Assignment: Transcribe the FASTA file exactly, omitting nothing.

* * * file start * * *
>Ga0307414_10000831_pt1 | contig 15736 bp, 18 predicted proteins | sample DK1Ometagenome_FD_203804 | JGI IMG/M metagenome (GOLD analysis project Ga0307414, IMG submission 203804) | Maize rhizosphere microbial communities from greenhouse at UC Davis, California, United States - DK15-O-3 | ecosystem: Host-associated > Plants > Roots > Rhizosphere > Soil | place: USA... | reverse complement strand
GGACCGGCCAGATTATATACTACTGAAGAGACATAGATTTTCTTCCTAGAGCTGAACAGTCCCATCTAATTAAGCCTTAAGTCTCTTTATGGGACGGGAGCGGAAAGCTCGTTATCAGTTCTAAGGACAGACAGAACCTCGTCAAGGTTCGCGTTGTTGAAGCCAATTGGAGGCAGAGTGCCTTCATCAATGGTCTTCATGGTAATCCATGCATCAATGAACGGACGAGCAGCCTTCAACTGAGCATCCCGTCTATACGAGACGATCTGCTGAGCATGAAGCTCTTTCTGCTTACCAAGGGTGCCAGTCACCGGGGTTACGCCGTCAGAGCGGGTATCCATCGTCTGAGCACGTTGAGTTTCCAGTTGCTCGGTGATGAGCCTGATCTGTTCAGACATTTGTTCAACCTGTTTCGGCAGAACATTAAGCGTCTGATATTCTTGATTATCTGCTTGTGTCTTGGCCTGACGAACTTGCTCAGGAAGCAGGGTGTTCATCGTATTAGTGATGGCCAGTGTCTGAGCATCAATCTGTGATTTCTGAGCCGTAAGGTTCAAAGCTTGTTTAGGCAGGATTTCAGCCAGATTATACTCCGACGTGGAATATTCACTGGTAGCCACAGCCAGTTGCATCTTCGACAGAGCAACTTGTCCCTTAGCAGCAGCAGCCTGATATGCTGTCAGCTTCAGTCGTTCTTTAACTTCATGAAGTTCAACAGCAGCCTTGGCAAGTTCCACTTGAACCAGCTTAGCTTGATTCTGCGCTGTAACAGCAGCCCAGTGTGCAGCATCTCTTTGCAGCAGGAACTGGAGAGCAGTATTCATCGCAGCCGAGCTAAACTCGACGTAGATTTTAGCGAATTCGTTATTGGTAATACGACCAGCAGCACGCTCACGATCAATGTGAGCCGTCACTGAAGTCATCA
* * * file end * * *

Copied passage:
>Ga0307414_10000831_pt1 | contig 15736 bp, 18 predicted proteins | sample DK1Ometagenome_FD_203804 | JGI IMG/M metagenome (GOLD analysis project Ga0307414, IMG submission 203804) | Maize rhizosphere microbial communities from greenhouse at UC Davis, California, United States - DK15-O-3 | ecosystem: Host-associated > Plants > Roots > Rhizosphere > Soil | place: USA... | reverse complement strand
GGACCGGCCAGATTATATACTACTGAAGAGACATAGATTTTCTTCCTAGAGCTGAACAGTCCCATCTAATTAAGCCTTAAGTCTCTTTATGGGACGGGAGCGGAAAGCTCGTTATCAGTTCTAAGGACAGACAGAACCTCGTCAAGGTTCGCGTTGTTGAAGCCAATTGGAGGCAGAGTGCCTTCATCAATGGTCTTCATGGTAATCCATGCATCAATGAACGGACGAGCAGCCTTCAACTGAGCATCCCGTCTATACGAGACGATCTGCTGAGCATGAAGCTCTTTCTGCTTACCAAGGGTGCCAGTCACCGGGGTTACGCCGTCAGAGCGGGTATCCATCGTCTGAGCACGTTGAGTTTCCAGTTGCTCGGTGATGAGCCTGATCTGTTCAGACATTTGTTCAACCTGTTTCGGCAGAACATTAAGCGTCTGATATTCTTGATTATCTGCTTGTGTCTTGGCCTGACGAACTTGCTCAGGAAGCAGGGTGTTCATCGTATTAGTGATGGCCAGTGTCTGAGCATCAATCTGTGATTTCTGAGCCGTAAGGTTCAAAGCTTGTTTAGGCAGGATTTCAGCCAGATTATACTCCGACGTGGAATATTCACTGGTAGCCACAGCCAGTTGCATCTTCGACAGAGCAACTTGTCCCTTAGCAGCAGCAGCCTGATATGCTGTCAGCTTCAGTCGTTCTTTAACTTCATGAAGTTCAACAGCAGCCTTGGCAAGTTCCACTTGAACCAGCTTAGCTTGATTCTGCGCTGTAACAGCAGCCCAGTGTGCAGCATCTCTTTGCAGCAGGAACTGGAGAGCAGTATTCATCGCAGCCGAGCTAAACTCGACGTAGATTTTAGCGAATTCGTTATTGGTAATACGACCAGCAGCACGCTCACGATCAATGTGAGCCGTCACTGAAGTCATCA